A year ago, I told you the story of Mary, a 27-year-old client of mine who had broken her leg in a low-impact fall and came seeking answers for why her bones were weak. In the 18 months that have passed since her accident, Mary has learned a lot about the underlying health issues that led to her fracture. I think her story has some remarkable lessons to offer.
First, let’s recall that Mary’s vitamin D was low — 24 ng/mL. After our consult, Mary went ahead with a vitamin D supplementation protocol of 50,000 IU per week for 8 weeks to raise her vitamin D levels to the 32 ng/mL minimum needed for bone health. However, she couldn’t get retested as planned because shortly after she started, she was involved in a car accident that injured her back. Her physician told her that he wanted to wait until she was off the anti-inflammatory medications before retesting her, so she simply had to assume that the restorative dose she’d taken had done its job. She did take a maintenance dose of 4000 IU per day in the interim, knowing that Maine winters tend to deplete vitamin D stores. When she was finally able to get re-tested, surprisingly, Mary’s vitamin D level had only increased by 4 ng/mL, from 24 to 28.
Why had her vitamin D level stayed low?
It’s somewhat unusual that “front-loading” vitamin D won’t appreciably raise a person’s blood levels, so I realized that Mary’s problem might be more convoluted than we first thought. My first thought was that she might have an absorption problem — and since she said she had reported no obvious GI symptoms, I thought perhaps she had a “silent” disorder such as celiac disease, or perhaps hidden food allergies (and later testing showed that she indeed has multiple food allergies). But the story got even stranger when she recounted to me what she’d learned because of the car accident.
The car accident had taken place not long after our second consult. Mary was rear-ended, hard, by another car while her car was stopped. While checking her for spinal injuries, her primary care physician had ordered an MRI. This MRI uncovered a surprising fact: Mary has an abnormal thyroid. A normal thyroid gland is shaped like a butterfly, but Mary’s thyroid has only one “wing.” From this, you’d expect that Mary might have hypothyroidism, but as I mentioned in the earlier blog, her doctor had told her that her thyroid tested “normal.” Upon retesting almost a year after the car accident, though, Mary’s free T3 and T4 levels were high, not low — and excess thyroid hormones can be bone-damaging.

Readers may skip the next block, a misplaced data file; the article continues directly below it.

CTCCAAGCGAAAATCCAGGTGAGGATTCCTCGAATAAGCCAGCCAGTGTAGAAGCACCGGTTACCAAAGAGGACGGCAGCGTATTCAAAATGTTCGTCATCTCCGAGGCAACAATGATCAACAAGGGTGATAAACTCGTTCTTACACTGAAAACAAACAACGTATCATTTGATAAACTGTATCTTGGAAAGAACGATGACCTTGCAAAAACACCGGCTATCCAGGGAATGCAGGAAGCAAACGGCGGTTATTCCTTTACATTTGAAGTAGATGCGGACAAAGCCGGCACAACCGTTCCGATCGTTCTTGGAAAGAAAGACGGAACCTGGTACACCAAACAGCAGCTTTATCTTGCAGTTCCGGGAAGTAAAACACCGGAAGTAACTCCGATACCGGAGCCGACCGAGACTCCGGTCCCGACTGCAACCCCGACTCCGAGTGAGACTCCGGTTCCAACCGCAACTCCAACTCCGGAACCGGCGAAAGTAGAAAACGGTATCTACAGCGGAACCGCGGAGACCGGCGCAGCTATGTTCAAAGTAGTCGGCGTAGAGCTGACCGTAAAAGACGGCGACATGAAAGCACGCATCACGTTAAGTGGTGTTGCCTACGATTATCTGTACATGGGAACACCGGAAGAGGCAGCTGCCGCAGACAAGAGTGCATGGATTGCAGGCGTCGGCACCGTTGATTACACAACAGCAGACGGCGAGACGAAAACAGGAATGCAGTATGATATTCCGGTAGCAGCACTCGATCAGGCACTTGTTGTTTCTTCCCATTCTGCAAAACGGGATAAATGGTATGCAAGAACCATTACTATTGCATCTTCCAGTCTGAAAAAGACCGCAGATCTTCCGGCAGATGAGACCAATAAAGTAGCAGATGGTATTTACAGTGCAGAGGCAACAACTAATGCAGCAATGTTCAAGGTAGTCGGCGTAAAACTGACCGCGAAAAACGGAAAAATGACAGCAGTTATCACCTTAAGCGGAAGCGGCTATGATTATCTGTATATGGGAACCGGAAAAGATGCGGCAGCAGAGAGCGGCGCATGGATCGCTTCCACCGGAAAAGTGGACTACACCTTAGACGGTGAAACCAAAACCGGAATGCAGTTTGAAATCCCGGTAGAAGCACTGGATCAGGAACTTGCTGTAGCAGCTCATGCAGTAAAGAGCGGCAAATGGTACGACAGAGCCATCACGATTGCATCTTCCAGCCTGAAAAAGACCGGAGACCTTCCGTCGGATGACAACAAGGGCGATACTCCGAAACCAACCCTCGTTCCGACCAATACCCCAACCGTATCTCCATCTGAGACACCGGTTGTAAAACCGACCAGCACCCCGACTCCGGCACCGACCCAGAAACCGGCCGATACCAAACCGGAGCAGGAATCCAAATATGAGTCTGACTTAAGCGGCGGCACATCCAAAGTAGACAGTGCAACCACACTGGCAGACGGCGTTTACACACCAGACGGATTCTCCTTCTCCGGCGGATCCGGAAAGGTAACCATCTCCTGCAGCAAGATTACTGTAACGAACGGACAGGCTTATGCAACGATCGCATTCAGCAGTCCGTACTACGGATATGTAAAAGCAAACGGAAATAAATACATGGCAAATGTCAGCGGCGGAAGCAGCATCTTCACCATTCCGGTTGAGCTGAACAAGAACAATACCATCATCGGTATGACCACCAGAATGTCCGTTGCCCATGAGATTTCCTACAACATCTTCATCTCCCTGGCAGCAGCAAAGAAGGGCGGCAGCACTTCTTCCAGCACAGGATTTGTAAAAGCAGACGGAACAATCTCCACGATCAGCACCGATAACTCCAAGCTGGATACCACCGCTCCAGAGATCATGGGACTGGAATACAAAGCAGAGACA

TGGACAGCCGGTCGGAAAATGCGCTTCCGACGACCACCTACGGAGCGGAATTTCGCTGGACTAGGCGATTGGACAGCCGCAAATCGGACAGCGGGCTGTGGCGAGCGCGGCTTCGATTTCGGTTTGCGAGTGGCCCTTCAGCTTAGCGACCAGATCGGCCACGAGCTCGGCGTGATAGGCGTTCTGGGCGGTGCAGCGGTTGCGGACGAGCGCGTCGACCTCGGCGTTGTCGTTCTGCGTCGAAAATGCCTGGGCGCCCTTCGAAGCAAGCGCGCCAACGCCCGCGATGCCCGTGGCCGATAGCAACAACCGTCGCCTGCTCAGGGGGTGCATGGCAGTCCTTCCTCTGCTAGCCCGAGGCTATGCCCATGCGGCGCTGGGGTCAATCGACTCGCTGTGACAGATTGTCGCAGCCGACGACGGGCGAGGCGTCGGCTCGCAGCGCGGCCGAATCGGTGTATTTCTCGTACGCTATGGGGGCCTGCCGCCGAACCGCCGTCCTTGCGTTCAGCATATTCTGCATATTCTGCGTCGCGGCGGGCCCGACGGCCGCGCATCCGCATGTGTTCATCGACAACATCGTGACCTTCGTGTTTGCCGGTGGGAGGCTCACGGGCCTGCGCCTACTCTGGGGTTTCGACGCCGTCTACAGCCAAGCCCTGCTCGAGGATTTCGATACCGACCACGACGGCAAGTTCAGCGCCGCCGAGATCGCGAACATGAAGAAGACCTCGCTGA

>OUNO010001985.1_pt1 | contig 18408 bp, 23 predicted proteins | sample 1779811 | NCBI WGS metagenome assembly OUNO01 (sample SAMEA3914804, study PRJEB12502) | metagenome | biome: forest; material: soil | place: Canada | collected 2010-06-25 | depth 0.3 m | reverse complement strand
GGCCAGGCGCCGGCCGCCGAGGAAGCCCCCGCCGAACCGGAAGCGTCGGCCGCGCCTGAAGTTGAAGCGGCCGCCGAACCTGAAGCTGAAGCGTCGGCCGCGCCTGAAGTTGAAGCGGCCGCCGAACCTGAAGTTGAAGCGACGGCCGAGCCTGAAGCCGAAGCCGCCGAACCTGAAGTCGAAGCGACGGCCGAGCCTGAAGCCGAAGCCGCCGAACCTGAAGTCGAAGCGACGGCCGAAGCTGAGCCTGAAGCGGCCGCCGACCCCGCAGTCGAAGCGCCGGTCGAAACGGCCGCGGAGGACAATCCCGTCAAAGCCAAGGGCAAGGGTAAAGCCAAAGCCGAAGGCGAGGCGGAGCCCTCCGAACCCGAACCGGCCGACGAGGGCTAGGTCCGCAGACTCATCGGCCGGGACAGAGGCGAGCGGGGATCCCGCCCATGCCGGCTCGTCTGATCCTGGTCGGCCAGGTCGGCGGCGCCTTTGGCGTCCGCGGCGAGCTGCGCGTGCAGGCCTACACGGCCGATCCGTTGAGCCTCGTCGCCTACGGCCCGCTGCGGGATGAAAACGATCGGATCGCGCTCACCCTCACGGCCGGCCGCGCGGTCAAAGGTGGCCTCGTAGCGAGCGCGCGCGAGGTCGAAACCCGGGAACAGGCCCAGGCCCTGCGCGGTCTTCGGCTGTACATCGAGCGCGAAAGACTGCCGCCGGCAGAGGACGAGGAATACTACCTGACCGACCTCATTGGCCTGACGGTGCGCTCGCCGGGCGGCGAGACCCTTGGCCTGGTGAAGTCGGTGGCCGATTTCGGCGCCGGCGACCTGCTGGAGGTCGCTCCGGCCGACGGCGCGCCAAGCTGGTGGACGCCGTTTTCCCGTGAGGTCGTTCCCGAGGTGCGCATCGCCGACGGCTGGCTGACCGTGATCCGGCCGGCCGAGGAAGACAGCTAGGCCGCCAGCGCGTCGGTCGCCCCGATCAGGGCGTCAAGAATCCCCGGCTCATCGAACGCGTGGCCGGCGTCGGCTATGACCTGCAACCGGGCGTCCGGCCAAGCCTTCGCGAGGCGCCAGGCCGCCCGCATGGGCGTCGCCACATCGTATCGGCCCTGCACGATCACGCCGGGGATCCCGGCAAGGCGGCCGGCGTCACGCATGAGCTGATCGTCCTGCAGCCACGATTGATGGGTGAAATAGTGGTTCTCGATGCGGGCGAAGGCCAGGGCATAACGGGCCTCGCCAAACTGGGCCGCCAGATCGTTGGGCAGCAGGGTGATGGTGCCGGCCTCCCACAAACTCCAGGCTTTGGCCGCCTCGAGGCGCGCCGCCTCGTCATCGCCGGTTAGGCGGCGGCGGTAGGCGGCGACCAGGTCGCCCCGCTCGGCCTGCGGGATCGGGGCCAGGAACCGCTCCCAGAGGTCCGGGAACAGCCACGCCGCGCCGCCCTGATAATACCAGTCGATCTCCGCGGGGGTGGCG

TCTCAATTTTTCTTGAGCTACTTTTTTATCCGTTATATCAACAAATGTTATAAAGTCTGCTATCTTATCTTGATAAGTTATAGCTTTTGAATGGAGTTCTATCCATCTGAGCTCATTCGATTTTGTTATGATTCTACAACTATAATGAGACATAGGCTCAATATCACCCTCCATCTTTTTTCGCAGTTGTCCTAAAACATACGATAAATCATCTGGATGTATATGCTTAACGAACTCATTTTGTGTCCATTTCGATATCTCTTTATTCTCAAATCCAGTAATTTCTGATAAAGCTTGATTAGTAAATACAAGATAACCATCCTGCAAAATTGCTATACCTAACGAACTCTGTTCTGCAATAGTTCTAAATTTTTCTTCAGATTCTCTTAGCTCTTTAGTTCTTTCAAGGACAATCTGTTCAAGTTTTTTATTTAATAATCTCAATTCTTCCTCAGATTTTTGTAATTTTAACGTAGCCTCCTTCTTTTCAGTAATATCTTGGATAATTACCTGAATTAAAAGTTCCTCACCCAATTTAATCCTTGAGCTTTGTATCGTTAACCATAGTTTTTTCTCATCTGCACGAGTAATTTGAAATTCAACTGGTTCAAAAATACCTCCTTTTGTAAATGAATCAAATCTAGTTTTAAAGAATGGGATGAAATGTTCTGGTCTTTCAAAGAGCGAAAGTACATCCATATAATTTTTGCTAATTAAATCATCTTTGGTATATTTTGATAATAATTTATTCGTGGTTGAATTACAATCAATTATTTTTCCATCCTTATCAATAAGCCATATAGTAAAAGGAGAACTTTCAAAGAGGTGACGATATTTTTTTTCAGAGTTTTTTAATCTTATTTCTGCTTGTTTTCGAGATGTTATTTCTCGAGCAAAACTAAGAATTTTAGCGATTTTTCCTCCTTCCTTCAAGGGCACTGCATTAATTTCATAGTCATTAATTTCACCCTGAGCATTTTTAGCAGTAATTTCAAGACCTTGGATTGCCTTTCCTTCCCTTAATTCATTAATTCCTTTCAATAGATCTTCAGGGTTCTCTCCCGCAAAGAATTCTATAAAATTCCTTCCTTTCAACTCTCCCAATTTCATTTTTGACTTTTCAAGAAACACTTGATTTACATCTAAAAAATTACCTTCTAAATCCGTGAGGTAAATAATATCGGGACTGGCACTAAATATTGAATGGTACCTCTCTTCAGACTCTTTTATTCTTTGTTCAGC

But there was still more. Mary asked to have a free cortisol blood test performed — one of the tests I generally recommend for a medical osteoporosis work-up, and particularly appropriate given her high stress levels. (Cortisol, for those who don’t know, is a stress hormone produced in the adrenal glands, and consistently high cortisol can be bone-depleting.) After almost a year of telling Mary it was a waste of time and money, in the end her doctor reluctantly ordered the test — and bet her $5 that it would show nothing of consequence. To his great surprise, it showed that Mary’s cortisol levels were at the high end of normal in the morning, and were significantly elevated above normal levels in the evening. The high cortisol levels help explain Mary’s recent bouts of insomnia, and are consistent with the high-stress life she leads. And it’s possible that they contribute to the weakness in her bones that led her to fracture.
These test results are building a picture of Mary’s bone health in which significant endocrine dysfunction, and possibly autoimmune disease, play a role. Let’s look at the pieces of the puzzle:
• Irregular menstrual cycles / possible sex hormone imbalance
• Vitamin D malabsorption / possible GI tract issue or autoimmune disorder
• Hyperthyroidism / possible thyroid hormone dysfunction
• Hypercortisolism / possible adrenal gland dysfunction
Now, it’s worth noting that even though Mary has all of these issues going on, she feels like a normal, healthy young woman. She has energy, she feels pretty good, and if it weren’t for her broken leg and her car accident, she wouldn’t have discovered these problems until much, much later in life. If there’s a silver lining to both incidents, it’s that she has uncovered these issues sooner rather than later — while she’s still young enough to address them and build strong, healthy bone before her menopause transition.
Mary is continuing to explore the source of her endocrine problems, but for me, her experience underscores some of the points I like to make about bone health:
• A low-trauma fracture is osteoporosis “proof of the pudding” and should inspire a search for causes of bone weakening,
• it’s never too early OR too late to pay attention to your bones,
• bones do not stand alone — they are intimately connected with all our bodies’ other systems, and
• if you strive to have better bones, you will have a better body — whether you’re young or old.